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Manual: CommandLine

Command Line

The command line is a simple way to setup a lighting state whilst plotting, or programming, scenes.

There are still a number of additional things ToDo. The current implementation allows you to use a second keyboard or on screen buttons.

Open the Keypad Window

To Open the Keypad Window select Keypad from the Window menu. The keypad has a display area at the top, to view the command that you are currently entering, and a set of on screen buttons below.

Full Keypad Window
Keypad Window

Tip! You can open and close the Keypad Window by pressing the Apple and K keys on you main keyboard.

If you are using a second keyboard rather than the on screen buttons you may wish to hide the on screen buttons to save screen space. You can do this by pressing the little grey arrow just above the keypad.

Display only Keypad Window
Display only Keypad Window

With a second keyboard you do not need to open the keypad window at all. If it's not open and you start to enter a command it will pop up in a semi transparent box in the middle of the screen.

Display of command without the keypad window
Command entry without the keypad window

Entering a command

To enter a command simply press the onscreen buttons, or the mapped keys on the second keyboard. The currently entered command will be shown on the display.

In Progress Command
Entering a Command

IMPORTANT! The command will only accept button or key presses that will form a valid command. For example you will not be able to set a value for a channel that has not yet been configured.

The onscreen buttons are mapped? to keys on the main keyboard. Unlike using a second keyboard these will only work when the Keypad Window has focus, and the Keypad is not hidden.


Channel ranges

Nearly all commands affect a range of channels (the range can be as small as a single channel). A range is defined as <start channel> Thru <end channel>, or in the case of a single channel simply <channel number>. Example of simple ranges :

4 = 4
1 Thru 5 = 1,2,3,4,5
7 Thru 9 = 7,8,9

By using the range modifier keys + and - you can combine ranges together by adding and subtracting them from each other, for example:

1 Thru 5 + 7 Thru 9 = 1,2,3,4,5,7,8,9
1 Thru 9 - 6 = 1,2,3,4,5,7,8,9
1 Thru 20 - 5 Thru 10 - 15 + 30 = 1,2,3,4,11,12,13,14,16,17,18,19,20,30

Setting channel values

To set a range of values to a channel you use the following format <range> @ value where value is a percentage. Once you have finished typing your command press the Enter key to execute it. The channels specified in the range will then set to your entered value.

If you need to specify an exact DMX value for a channel, as opposed to a percentage, you should prefix the value with a zero. i.e. <range> @ 0 value

1 Thru 5 @ 50 Sets channels 1,2,3,4,5 to 50% (DMX value 128)
1 Thru 5 @ 100 Sets channels 1,2,3,4,5 to 100% (DMX value 255)
1 Thru 5 @ 050 Sets channels 1,2,3,4,5 to DMX value 50 (20%)
1 Thru 5 @ 0100 Sets channels 1,2,3,4,5 to DMX value 100 (39%)

The On key can be used as a shortcut to @ 100 Enter, so simple entering a channel range and pressing On will set the range to 100%. Also the shortcut used by Strand desks of @ @ can also be used instead of @ 100 Enter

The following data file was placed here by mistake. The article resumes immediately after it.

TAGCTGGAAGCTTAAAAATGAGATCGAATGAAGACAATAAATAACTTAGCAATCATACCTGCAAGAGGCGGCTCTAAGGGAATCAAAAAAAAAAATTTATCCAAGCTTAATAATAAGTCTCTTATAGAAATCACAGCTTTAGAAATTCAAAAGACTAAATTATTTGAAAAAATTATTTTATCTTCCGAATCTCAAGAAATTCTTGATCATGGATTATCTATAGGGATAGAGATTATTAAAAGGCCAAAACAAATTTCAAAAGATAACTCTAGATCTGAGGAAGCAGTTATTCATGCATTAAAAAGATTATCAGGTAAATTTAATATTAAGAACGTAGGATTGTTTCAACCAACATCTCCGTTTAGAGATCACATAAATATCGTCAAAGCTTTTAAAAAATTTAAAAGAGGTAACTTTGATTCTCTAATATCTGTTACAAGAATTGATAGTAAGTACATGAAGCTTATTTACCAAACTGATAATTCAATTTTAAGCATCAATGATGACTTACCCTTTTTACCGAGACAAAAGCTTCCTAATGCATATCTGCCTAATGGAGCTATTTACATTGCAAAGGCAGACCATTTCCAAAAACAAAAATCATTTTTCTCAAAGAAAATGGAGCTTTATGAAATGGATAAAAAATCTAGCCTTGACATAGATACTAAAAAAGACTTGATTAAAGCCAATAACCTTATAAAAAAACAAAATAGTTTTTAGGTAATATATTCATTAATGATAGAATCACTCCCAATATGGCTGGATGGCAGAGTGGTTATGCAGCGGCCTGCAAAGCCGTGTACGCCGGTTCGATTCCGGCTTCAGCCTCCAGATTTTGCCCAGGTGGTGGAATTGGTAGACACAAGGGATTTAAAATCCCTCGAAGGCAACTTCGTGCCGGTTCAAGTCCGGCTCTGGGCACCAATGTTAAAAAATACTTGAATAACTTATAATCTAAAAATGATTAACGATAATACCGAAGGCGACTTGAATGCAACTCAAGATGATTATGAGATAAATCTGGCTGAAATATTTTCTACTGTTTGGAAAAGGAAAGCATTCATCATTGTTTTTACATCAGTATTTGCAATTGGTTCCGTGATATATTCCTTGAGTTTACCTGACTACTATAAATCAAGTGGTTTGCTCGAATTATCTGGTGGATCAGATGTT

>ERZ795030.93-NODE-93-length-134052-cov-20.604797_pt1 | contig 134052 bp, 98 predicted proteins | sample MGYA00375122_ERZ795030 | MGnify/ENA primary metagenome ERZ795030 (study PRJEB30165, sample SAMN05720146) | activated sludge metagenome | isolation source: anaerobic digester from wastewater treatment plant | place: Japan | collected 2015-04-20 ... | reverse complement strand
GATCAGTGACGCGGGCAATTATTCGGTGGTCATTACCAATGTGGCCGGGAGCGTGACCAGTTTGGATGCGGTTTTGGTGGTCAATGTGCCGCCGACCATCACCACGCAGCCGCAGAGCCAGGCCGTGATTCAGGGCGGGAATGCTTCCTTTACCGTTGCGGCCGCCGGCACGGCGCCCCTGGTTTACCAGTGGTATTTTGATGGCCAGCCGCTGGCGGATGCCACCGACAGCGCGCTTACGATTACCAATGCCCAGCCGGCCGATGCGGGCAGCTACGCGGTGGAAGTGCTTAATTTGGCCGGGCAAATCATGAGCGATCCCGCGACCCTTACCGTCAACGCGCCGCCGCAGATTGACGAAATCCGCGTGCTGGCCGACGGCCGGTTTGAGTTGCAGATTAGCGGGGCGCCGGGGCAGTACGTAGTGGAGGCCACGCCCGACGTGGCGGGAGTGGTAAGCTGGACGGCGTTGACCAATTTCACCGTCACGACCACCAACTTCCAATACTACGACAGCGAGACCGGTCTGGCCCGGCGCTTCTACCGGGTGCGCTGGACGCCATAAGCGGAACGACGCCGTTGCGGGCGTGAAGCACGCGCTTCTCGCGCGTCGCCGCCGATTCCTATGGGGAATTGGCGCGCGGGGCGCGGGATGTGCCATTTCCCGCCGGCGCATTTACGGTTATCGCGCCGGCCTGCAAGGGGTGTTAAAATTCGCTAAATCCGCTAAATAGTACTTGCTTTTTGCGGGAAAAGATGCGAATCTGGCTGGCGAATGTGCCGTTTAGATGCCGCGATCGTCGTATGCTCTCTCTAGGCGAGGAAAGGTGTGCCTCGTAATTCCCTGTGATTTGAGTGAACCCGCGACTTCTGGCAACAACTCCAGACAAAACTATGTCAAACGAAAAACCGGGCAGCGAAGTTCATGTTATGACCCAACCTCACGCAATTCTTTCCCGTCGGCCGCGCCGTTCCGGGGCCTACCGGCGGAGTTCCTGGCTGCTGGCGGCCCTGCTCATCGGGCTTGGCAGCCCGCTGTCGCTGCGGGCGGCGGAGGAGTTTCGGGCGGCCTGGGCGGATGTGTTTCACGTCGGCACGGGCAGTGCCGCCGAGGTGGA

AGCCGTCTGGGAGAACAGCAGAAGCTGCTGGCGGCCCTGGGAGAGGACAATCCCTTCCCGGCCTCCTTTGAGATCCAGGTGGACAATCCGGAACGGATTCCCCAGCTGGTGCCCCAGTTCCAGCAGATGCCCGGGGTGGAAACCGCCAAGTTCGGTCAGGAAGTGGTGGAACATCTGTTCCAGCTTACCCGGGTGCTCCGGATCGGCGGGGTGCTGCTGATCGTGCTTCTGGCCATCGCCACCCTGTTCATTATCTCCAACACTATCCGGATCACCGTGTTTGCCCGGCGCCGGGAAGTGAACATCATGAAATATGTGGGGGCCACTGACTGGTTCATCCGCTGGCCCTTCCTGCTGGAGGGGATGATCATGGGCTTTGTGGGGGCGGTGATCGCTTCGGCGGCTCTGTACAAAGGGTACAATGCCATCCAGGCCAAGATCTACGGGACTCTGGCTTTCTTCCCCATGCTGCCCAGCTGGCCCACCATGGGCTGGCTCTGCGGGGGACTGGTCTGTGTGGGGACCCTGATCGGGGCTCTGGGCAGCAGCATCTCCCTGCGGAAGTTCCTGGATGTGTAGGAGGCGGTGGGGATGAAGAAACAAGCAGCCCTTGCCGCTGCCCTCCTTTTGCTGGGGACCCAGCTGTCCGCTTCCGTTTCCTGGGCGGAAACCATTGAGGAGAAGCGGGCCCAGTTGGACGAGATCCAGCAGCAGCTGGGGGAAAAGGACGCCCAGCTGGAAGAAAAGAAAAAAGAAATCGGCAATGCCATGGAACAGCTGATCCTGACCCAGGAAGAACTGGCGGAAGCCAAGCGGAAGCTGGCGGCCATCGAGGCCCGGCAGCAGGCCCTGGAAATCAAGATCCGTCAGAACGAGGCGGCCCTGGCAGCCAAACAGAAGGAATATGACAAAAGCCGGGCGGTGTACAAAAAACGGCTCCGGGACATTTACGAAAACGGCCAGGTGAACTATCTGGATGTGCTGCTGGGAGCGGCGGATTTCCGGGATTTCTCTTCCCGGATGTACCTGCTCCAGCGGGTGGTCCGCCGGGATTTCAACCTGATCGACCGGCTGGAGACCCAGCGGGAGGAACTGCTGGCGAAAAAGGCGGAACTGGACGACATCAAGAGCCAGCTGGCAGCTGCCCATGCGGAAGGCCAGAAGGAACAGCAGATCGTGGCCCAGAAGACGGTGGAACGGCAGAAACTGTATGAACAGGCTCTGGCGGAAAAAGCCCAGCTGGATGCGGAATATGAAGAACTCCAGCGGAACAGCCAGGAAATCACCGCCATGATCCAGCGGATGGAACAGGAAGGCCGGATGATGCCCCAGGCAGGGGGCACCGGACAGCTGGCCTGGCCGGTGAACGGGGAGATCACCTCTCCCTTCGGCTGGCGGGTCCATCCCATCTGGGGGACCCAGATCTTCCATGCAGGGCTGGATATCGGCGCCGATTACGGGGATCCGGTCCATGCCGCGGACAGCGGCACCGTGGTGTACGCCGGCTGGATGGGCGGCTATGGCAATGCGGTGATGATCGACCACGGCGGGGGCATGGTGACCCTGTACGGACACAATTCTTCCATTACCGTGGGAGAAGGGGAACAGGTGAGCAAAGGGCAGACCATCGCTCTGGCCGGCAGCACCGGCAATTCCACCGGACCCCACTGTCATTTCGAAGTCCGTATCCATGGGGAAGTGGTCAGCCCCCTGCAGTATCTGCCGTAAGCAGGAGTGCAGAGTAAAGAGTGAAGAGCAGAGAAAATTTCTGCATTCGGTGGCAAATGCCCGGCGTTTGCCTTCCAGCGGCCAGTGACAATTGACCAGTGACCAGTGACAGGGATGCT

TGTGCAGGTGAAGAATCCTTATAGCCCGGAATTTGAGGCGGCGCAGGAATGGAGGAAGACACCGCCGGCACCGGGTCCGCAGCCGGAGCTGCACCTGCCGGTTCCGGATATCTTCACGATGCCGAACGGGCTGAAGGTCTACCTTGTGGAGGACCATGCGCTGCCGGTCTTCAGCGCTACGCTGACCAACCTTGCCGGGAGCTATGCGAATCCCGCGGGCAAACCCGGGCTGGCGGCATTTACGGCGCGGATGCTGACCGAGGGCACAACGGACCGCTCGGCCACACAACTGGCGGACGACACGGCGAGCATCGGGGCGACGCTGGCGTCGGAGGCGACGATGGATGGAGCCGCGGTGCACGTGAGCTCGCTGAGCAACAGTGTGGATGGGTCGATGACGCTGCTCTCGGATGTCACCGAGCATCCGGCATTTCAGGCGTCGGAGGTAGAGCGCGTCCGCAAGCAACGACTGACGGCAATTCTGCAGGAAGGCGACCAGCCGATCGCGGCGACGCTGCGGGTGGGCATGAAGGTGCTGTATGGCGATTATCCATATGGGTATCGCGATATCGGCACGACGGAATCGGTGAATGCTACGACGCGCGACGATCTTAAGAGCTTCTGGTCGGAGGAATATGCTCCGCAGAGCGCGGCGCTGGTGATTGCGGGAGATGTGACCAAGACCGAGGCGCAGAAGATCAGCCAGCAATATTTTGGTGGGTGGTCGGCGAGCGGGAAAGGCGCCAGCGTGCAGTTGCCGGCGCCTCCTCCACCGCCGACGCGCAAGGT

Similarly the Off key can be used as a shortcut to @ 0 Enter.

IMPORTANT! Once you have set a channel value via the command line it will be captured. That is no matter what value it previously had, even if greater than your specified value, it will be set. What's more any other changes made to the value, except via the command line, will have no effect on the output of the channel until it is released.

Tip! You can alter the channel values of the most recently captured channels (tier 1) with the Grab Fader

Releasing captured channels

When a captured channel is released control of the channel is passed back to the application. Thus any value that the application has set for the channel (for instance via a direct fader value, or via a scene) will be output.

There is a 2 tier release mechanism built in. To release channels set in the last executed command line command simple press the Release button. Pressing Release a second time will release all channels that have been set via the command line.

Tip! To quickly release all channels press Release twice in quick succession.

In addition to the simple 2 tier release mechanism, you man release specific channels by entering a channel range and pressing release. This will not affect the 2 tier release, except in the event that you have released all the channels in the first tier. Then pressing Release will release all channels.

Soloing channels

When you solo a channel all other channels have their values set to 0. This can be useful if you want to see the output from just the one channel.

To solo a channel, or range of channels you simply enter the command to set a channel as above but instead of finishing the command with Enter you press Solo.

As a shortcut to soloing a channel at full value you can simply enter a channel range followed by the Solo key.

To release the Soloed channels (and thus also all the zeroed channels) press the Solo key without entering a range.

Correcting Mistakes

If you make a mistake whilst entering a command, you can use the <- (backspace) key to delete the last key of the command, or you can press Clear to delete the entire command line.

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Page last modified on September 30, 2007, at 07:13 AM